I'm curious, I'm a chemist and I use a UV lamp nearly every day to visualize TLC plates. The lamps, as I understand it emit from ~254-365 nm. The lamp is typically used against a black benchtop background to illuminate a white silica TLC plate, usually impregnated with a fluorescent dye to help visualization (the whole plate typically glows green under UV light, except where your compound is).
I always avoid looking directly at the lamp of course (but occasionally catch sight of it). However, I'm wondering, how dangerous this frequent exposure is. I'm often wearing my regular prescription glasses while doing this (which I believe block UV), but I know some people don't wear anything when looking at their TLCs. Furthermore, I always wear at least reasonably thick gloves when my hands are under the UV, but again, some people do not (this is direct exposure to the UV lamp source, which seems like a really bad idea...). Do you think the reflection is hazardous ? Given the frequency of use by the average bench chemist, it seems like this should be more of a concern than people typically talk about.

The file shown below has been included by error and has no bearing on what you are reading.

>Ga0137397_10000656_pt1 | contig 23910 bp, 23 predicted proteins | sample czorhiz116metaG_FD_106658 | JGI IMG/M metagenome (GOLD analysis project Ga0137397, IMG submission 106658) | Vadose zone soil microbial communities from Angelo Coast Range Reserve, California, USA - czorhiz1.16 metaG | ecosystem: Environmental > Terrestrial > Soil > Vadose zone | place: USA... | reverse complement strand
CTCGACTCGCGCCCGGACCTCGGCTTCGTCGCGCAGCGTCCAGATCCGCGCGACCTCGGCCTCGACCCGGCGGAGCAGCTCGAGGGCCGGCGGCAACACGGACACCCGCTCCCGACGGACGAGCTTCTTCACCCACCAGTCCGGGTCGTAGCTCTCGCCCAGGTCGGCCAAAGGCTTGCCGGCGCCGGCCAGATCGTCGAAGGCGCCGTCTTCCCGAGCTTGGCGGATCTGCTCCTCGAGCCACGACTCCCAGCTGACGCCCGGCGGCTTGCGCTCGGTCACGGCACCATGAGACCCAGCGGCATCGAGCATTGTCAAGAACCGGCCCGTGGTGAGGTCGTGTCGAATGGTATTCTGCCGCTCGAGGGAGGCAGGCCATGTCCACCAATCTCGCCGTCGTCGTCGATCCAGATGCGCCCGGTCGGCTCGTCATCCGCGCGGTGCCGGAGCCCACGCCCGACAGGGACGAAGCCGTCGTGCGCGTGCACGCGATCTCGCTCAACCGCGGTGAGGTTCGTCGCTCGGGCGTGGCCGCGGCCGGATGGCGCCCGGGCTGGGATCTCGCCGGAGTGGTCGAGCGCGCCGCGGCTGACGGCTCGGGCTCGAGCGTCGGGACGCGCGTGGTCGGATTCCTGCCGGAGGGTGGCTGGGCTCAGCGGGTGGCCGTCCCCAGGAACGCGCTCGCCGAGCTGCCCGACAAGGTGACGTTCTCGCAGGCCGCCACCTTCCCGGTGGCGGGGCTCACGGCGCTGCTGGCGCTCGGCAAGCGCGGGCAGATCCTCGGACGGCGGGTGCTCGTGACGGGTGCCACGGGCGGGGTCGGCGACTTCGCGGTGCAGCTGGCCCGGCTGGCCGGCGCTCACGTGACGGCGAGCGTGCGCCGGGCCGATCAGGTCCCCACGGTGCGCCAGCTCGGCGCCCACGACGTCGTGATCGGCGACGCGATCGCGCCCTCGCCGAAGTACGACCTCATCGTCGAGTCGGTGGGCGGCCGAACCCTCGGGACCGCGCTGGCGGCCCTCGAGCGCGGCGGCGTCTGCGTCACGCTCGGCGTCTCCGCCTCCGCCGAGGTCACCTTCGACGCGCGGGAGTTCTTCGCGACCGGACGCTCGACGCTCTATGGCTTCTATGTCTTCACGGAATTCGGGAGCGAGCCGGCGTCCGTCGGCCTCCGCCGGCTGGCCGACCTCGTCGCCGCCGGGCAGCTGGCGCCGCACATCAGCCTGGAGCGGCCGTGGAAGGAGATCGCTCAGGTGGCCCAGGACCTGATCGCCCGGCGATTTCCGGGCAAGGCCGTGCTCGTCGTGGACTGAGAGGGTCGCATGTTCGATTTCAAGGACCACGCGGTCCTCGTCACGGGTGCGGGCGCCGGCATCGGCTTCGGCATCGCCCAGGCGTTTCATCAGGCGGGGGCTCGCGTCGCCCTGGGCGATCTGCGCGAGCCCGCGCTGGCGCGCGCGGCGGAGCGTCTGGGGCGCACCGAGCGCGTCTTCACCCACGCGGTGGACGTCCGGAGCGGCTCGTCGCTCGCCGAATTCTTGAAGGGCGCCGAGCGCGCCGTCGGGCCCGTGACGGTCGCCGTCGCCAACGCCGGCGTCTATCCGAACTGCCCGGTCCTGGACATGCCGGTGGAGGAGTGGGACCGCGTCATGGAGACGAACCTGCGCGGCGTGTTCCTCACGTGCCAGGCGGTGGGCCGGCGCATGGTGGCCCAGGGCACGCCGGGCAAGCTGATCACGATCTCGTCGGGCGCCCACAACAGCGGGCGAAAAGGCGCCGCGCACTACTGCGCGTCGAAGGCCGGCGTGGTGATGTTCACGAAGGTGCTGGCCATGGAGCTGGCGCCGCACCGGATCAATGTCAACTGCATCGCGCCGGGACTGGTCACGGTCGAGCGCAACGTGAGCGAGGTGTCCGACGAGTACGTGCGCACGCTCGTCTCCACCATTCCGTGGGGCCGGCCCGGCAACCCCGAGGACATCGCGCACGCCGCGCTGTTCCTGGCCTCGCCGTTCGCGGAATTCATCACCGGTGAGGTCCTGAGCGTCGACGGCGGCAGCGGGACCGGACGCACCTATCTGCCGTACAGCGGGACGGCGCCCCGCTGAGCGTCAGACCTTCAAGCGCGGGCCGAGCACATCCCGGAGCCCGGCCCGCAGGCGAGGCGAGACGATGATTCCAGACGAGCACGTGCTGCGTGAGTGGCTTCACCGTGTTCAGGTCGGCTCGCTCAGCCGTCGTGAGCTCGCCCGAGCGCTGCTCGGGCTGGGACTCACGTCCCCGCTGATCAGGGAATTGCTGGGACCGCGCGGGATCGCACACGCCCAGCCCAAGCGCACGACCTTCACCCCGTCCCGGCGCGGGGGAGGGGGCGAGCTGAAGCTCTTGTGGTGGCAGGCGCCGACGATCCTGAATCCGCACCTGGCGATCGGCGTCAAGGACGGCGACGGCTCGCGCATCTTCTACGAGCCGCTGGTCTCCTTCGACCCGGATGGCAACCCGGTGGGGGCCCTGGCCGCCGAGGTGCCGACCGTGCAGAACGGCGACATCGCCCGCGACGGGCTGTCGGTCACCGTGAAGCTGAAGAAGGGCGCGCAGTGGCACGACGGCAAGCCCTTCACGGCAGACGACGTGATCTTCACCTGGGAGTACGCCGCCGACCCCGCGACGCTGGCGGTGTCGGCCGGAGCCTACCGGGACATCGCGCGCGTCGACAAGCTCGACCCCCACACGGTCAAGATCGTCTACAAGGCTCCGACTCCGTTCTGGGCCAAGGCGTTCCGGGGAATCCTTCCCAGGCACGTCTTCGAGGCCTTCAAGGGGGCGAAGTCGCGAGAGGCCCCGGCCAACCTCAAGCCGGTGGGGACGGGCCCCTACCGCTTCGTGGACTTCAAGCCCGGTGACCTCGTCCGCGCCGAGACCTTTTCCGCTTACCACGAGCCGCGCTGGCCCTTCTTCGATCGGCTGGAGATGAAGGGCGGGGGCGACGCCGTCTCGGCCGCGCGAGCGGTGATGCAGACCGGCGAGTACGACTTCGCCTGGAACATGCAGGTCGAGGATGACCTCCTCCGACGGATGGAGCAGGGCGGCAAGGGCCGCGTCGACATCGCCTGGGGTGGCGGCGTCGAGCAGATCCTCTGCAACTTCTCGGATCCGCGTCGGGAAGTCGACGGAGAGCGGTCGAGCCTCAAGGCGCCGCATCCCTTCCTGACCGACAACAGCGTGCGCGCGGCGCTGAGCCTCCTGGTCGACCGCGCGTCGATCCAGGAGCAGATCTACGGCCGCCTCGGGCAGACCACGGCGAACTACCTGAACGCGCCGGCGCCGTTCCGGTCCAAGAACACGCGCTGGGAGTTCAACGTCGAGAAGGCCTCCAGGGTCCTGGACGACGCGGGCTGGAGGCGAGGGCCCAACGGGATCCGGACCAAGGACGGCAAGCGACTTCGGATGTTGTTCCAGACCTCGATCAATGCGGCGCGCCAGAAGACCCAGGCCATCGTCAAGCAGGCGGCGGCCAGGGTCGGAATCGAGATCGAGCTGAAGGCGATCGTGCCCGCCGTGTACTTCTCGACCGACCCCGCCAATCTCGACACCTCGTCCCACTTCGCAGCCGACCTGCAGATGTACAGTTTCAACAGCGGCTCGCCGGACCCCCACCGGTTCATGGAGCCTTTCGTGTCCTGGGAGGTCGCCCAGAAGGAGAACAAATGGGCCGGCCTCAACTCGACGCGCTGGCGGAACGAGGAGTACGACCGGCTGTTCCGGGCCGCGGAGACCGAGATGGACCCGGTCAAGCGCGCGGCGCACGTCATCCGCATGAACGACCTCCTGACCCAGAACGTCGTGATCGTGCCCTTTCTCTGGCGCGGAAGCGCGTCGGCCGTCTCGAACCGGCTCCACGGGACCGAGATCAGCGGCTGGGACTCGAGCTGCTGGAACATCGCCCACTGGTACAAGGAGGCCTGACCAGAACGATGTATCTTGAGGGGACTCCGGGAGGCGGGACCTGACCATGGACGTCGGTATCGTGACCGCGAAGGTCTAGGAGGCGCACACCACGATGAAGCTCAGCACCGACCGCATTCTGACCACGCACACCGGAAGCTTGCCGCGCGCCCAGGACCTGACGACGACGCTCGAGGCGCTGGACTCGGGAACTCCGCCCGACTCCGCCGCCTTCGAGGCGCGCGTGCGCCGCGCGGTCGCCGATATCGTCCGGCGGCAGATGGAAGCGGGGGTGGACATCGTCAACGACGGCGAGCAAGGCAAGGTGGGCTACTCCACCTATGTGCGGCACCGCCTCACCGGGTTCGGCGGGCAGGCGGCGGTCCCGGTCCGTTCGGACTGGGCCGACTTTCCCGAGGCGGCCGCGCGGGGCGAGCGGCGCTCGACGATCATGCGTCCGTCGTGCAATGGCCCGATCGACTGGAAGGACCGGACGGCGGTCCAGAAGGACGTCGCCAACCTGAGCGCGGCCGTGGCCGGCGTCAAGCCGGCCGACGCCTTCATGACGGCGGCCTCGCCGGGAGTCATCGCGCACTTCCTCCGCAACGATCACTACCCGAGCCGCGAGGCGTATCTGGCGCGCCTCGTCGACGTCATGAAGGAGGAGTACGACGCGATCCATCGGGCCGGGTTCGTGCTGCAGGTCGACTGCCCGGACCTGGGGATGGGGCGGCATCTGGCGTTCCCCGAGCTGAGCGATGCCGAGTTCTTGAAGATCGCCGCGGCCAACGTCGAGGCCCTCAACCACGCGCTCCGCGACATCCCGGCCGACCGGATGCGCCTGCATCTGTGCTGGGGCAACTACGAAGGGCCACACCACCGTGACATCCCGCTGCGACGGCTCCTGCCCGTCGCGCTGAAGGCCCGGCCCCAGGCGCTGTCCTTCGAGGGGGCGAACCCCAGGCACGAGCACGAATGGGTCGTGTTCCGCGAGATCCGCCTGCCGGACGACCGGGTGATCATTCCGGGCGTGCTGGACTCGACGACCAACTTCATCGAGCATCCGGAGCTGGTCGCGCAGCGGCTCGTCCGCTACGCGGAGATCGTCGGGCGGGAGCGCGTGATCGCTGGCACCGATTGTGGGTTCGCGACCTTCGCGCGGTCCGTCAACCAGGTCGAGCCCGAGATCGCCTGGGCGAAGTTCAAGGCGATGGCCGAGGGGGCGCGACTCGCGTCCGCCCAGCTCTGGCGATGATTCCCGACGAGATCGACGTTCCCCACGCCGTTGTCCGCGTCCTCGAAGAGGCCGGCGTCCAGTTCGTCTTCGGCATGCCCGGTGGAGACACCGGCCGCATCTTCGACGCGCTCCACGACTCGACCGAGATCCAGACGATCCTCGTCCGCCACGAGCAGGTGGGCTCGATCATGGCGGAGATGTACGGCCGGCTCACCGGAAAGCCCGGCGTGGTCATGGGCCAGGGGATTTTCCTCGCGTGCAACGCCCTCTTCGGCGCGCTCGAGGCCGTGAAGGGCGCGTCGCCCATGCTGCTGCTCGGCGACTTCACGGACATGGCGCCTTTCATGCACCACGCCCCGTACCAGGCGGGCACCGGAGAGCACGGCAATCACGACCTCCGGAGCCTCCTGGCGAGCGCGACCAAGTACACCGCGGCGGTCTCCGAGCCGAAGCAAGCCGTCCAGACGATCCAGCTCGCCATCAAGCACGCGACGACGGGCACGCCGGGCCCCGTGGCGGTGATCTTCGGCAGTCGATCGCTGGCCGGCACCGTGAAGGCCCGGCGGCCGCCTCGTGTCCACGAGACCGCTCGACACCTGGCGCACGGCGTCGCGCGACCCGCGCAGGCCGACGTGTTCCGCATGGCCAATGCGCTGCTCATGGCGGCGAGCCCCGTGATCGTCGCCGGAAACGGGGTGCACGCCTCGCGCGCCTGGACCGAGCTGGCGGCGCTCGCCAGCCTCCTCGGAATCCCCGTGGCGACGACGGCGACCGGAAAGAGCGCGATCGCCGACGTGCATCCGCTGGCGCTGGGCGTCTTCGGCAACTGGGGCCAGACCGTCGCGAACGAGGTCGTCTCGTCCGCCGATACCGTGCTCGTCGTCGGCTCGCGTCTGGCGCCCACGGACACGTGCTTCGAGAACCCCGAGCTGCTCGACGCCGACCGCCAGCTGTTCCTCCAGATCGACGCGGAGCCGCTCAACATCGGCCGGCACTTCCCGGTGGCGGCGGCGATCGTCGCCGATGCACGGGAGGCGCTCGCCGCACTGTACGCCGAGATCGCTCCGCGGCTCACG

A typical lamp used for this purpose is shown here: http://www.uvp.com/compactlamps.html#thumb or here: http://orgchem.colorado.edu/hndbksupport/TLC/TLCprocedure.html#visualize
Also, some people sell enclosures to help visualization, but also to help block the UV light ... the annoyance with these of course is that they're typically quite clunky to use in comparison to the "flashlight" method people often use: http://uvp.com/cabinetsoverview.html.